A tale of two tap washers...the saga goes on, an on

Arvid Evans <arvevans@...>

Sam & other BITXers

Your measurements explain my results then. Instead of tap/faucet
washers I used 1/4 inch slices cut from "1/2 inch" PVC pipe (the
schedule-40 or medium-thick-wall type). These measure about 13/16" OD
and 5/8" ID.
In my BITX20 I followed Farhan's instructions regarding the nunber of
turns and my coils came out nearly perfect for inductance value.

I just wound a second set of coils using the PVC material and
facilitated the winding process by cutting a slot in the plastic
former. This means I did not have to thread the wire through the core
150 times. These new coils check out on the dip meter as also being
on-the-money for inductance.

It is interesting that these "air-core" toroids exhibit some of the
same characteristics as ferrite cored units. My dip meter does not
get a strong coupling to the coil itself unless I add a coupling loop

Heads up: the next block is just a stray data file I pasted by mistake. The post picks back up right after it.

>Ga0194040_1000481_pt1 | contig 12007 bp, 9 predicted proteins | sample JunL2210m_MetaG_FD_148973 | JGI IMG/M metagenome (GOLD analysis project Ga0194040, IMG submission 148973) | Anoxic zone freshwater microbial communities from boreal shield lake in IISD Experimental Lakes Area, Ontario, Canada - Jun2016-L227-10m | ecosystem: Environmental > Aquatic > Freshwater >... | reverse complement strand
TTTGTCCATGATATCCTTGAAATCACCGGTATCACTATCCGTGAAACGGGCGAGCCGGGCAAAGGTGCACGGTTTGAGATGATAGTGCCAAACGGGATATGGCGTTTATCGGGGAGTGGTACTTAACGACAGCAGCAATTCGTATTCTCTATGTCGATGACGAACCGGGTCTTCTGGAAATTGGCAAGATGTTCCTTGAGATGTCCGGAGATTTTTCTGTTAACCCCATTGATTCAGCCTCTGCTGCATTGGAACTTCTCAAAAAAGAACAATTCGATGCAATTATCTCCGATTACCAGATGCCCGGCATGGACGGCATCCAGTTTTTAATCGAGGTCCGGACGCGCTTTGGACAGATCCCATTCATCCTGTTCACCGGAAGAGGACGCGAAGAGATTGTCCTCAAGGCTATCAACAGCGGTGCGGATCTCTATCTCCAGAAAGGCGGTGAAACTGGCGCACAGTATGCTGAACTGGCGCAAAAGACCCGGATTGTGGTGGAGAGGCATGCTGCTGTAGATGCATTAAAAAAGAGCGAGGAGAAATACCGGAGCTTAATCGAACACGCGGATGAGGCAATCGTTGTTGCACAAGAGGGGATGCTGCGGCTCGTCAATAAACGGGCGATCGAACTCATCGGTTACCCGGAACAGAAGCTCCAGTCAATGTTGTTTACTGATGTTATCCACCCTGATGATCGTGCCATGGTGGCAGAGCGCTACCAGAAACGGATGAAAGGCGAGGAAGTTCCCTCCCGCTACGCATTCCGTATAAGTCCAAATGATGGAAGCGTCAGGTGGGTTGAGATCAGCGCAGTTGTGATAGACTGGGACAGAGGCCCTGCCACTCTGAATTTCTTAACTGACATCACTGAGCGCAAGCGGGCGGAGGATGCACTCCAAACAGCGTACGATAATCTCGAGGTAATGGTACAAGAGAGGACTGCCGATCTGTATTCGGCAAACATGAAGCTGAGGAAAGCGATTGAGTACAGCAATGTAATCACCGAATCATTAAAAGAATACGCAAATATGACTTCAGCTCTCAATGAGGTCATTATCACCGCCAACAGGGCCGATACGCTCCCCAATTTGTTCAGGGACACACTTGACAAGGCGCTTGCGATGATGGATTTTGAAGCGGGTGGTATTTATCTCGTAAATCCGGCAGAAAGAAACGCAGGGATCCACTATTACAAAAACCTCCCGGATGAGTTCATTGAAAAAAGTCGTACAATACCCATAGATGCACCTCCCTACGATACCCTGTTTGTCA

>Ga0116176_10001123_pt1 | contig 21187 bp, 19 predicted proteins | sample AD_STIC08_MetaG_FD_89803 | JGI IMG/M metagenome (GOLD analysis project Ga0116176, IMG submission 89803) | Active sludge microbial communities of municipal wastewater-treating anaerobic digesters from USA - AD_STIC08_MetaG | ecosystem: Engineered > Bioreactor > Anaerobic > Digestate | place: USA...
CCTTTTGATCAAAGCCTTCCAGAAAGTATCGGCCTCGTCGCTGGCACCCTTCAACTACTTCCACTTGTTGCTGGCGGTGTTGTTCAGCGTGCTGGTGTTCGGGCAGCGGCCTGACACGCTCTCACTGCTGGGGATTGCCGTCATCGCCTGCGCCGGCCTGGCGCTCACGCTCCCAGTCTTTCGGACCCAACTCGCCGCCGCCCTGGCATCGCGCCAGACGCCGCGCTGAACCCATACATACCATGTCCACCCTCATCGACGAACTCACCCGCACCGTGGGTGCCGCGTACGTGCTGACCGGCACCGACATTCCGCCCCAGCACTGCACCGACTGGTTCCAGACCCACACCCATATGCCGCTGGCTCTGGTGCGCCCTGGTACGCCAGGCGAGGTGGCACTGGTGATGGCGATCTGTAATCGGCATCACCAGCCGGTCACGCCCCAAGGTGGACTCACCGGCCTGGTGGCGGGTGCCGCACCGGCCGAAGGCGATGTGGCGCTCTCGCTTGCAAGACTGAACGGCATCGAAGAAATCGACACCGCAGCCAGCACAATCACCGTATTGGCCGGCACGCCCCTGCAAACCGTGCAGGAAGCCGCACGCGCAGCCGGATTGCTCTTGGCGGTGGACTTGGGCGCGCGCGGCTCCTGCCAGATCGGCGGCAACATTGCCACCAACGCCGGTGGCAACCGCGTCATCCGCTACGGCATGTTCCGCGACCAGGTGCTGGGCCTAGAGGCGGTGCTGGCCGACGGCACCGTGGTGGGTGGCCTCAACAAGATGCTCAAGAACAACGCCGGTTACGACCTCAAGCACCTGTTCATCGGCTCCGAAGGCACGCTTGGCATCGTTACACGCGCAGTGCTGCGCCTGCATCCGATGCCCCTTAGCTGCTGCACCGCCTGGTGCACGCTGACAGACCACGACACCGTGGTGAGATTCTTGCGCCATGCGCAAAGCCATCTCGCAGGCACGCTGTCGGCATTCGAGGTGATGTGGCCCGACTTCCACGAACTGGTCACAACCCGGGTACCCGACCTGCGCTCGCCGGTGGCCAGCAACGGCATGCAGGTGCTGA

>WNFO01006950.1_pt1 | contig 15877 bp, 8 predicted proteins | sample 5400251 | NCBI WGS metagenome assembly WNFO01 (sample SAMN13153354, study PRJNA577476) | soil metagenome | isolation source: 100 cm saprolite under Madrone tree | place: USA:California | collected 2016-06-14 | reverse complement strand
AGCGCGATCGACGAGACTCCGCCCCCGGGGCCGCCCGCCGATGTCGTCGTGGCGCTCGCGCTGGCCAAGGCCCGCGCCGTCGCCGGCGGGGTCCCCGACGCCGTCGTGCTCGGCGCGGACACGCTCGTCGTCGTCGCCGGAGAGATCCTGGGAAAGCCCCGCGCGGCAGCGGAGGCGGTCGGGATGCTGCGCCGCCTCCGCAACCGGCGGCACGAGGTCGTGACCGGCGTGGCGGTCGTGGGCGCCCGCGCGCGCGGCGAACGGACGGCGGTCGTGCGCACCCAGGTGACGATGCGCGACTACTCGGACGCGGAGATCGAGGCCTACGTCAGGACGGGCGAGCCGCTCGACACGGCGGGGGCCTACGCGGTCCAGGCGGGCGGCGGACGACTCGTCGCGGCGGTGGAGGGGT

through the core. I thought that phenomena was due to ferrite
channeling the magnetic field, but maybe the shape of the coil has
more influence than I thought.

--- In BITX20@..., Sam Caldwell <samc@x> wrote:
Hans Summers wrote : which G0UPL travels to his local hardware store to further
the nature of the infamous tap washers, and in particular the
between ordinary and "delta" washers.
Both are know as 1/2 inch tap washers but both measure more than
1/2 inch
(12.7mm). As close as I can measure with my ruler:
As I understand it, the " half -inch' refers to the bore of the water
pipe with which they are associated - and includes three-quarter and
one-inch as part of the series.

A typical "half-inch" tap washer in the past would measure perhaps
three-quarters of an inch dia., but in more recent times the
proliferation of fancy bathroom ware has given rise to a variety of
custom taps (faucets) with their own washers.

My own houshold taps ( I'm told ) have ceramic washers which ( I'm
told ) never wear out and ( I know ) are drip-free.

Regards, Sam C.